We recognize that we have more money than we need to run our business and invest for the future and invest in new products and acquire new companies and invest in capex, etc. We fully recognized that. We even said after we more than doubled it that we’re going to look at this thing every year. And each time we do this, we go back out to shareholders and listen to them. They’re owners of the company. We’re looking at tax policy. It’s a fairly complex set of things to consider. It’s not a simple thing.

But we also wanted a program that’s flexible. We wanted to take advantage of opportunities that came our way. Those opportunities may be acquisitions. In the last 15 months, we’ve acquired 21 companies. We’re doing it low-key. We’re not making big announcements about these. It shows that we’re looking a lot. I think we’ve made smart purchases.

On bigger iPhones, Cook did not dismiss the idea. As before, Cook says that all aspects of smartphone screens need to be considered, not just the physical size. Regarding Apple’s product pipeline in 2014, Cook said that new products are under development, but stressed that they have not hit the ‘ceiling’ on their current products yet either. Clearly, Cook wants to set expectations that he does not see Apple at the end of the road for the current products. He said Apple can grow with “great improvements and new products on its existing category of products”.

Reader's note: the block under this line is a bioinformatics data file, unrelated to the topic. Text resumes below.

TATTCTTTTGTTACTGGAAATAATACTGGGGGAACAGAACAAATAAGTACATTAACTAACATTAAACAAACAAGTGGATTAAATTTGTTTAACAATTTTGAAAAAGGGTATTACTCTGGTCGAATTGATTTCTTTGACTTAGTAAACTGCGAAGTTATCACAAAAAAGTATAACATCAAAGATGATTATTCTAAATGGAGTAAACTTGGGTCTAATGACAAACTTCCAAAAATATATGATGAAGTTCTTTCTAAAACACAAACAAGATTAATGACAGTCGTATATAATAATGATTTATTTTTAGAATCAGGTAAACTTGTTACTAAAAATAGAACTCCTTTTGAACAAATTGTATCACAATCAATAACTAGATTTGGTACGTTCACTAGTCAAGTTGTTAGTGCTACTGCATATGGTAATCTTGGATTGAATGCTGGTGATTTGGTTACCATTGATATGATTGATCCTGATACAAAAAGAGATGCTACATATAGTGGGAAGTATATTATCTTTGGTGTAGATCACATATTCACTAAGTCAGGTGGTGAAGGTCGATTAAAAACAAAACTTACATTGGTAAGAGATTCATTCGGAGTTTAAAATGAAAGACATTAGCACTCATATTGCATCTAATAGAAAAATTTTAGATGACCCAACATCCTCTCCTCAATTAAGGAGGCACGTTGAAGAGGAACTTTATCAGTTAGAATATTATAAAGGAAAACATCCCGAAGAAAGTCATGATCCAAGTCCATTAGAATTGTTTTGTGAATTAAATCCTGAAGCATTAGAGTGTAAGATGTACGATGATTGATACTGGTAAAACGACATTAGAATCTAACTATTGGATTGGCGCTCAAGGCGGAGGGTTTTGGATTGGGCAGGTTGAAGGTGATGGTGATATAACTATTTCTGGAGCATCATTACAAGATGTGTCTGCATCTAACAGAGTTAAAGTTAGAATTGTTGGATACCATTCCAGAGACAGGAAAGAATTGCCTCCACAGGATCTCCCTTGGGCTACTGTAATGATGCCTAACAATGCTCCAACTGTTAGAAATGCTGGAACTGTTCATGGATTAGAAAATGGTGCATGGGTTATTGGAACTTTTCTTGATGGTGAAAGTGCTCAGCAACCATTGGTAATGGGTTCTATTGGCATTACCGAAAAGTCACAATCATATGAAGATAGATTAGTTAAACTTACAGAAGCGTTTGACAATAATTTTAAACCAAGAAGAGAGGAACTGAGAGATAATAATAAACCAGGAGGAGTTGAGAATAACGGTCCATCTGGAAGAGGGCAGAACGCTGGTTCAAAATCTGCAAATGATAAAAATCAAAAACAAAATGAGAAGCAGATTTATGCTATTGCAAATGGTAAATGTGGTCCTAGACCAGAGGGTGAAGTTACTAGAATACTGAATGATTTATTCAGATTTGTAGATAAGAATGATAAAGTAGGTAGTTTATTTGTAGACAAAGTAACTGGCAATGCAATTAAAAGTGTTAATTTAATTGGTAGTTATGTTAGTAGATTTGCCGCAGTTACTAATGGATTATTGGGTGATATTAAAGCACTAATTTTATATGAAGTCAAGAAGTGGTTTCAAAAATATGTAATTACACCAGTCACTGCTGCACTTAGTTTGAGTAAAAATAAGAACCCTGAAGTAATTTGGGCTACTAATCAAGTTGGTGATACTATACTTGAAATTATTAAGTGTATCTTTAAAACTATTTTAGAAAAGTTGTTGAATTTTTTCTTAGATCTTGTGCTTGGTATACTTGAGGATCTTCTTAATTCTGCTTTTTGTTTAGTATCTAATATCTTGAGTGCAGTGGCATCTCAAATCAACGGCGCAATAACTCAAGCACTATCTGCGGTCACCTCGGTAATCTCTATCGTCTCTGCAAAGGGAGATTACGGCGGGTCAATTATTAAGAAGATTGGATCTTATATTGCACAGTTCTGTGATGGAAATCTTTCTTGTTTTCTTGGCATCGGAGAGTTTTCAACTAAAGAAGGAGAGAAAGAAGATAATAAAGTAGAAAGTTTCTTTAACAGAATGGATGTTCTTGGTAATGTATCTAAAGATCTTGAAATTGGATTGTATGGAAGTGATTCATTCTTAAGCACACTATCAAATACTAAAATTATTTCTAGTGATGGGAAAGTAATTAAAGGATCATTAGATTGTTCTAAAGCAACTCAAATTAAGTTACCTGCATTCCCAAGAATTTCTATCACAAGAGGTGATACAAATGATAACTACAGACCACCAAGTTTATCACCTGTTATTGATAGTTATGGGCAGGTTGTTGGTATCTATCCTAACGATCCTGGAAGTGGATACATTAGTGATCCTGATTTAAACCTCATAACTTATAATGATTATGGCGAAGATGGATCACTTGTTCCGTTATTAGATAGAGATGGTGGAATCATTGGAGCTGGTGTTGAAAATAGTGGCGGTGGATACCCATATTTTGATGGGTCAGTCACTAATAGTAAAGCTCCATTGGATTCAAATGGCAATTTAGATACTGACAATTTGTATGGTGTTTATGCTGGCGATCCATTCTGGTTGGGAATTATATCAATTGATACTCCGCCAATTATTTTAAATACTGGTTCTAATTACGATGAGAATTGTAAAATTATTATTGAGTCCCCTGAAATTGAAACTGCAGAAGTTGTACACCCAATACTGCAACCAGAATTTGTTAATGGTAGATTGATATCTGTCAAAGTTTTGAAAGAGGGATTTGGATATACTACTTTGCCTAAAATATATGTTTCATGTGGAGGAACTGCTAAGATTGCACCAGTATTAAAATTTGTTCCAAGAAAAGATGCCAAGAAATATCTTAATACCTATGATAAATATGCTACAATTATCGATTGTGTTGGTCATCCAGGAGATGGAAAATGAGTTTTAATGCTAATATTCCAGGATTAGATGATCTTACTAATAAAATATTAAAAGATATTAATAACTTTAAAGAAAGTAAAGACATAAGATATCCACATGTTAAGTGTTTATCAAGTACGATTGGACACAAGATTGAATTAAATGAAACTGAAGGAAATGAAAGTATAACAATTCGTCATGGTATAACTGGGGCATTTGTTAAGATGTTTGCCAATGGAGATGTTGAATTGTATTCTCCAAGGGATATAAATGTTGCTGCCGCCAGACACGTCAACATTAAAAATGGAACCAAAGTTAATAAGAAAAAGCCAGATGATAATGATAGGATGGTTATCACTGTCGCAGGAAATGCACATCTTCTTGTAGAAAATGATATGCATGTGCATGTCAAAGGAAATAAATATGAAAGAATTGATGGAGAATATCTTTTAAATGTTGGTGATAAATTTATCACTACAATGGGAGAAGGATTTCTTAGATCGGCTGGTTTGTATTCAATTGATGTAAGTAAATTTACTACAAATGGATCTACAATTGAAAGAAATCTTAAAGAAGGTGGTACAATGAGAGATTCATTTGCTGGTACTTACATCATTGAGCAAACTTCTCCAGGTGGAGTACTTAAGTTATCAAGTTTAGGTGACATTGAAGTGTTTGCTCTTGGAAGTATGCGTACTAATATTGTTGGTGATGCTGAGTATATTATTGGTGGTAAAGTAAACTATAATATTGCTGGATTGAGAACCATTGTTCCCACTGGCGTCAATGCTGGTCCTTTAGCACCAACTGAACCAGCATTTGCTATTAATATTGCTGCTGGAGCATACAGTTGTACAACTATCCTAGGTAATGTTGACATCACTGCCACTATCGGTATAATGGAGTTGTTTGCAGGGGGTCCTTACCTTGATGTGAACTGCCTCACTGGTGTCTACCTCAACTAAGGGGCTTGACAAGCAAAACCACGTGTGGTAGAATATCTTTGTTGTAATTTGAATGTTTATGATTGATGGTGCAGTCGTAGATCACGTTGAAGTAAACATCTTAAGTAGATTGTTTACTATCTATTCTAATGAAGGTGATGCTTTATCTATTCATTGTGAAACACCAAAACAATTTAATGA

He also reiterated his comments on ‘making the best, not making the most’, but qualified this by saying that market share is still a significant factor for Apple’s business.

I don’t view that as being satisfied with being small or however you want to define it. It’s not saying that market share is irrelevant or not important. I’ve never said that. I just always tried to say that the macro thing for us is to make a great product and we must do that.


Filed under: AAPL Company, iOS Devices Tagged: Apple, Cook, Google, iPad, iPhone, iWatch, Motorola, Wall Street Journal